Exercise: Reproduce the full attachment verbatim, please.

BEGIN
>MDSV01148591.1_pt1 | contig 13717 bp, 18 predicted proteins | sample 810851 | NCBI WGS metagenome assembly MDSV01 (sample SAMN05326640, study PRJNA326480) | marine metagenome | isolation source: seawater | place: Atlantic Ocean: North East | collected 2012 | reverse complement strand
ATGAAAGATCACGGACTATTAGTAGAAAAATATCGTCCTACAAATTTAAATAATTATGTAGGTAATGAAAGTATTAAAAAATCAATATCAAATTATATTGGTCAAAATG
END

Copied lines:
>MDSV01148591.1_pt1 | contig 13717 bp, 18 predicted proteins | sample 810851 | NCBI WGS metagenome assembly MDSV01 (sample SAMN05326640, study PRJNA326480) | marine metagenome | isolation source: seawater | place: Atlantic Ocean: North East | collected 2012 | reverse complement strand
ATGAAAGATCACGGACTATTAGTAGAAAAATATCGTCCTACAAATTTAAATAATTATGTAGGTAATGAAAGTATTAAAAAATCAATATCAAATTATATTGGTCAAAATG